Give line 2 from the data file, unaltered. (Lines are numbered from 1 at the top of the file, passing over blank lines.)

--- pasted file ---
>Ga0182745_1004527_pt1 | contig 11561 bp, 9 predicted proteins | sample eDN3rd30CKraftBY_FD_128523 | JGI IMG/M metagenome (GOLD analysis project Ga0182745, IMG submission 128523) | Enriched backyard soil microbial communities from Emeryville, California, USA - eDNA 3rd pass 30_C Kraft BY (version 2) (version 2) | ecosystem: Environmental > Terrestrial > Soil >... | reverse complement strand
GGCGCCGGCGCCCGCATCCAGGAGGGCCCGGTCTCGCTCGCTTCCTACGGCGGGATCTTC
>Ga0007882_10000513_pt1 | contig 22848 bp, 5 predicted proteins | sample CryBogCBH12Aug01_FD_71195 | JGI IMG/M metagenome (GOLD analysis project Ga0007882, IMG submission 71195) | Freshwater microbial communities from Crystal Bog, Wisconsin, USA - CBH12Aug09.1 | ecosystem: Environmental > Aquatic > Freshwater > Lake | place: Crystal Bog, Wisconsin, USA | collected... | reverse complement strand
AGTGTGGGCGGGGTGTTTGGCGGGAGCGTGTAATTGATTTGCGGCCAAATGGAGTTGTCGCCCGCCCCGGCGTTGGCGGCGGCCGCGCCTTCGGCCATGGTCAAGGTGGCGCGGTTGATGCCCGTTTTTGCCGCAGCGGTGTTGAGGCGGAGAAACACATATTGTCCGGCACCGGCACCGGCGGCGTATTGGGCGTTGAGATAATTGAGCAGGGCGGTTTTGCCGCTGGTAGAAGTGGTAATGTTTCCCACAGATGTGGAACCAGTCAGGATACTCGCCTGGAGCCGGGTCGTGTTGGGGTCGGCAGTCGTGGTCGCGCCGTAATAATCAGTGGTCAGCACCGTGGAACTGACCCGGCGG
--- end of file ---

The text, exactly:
GGCGCCGGCGCCCGCATCCAGGAGGGCCCGGTCTCGCTCGCTTCCTACGGCGGGATCTTC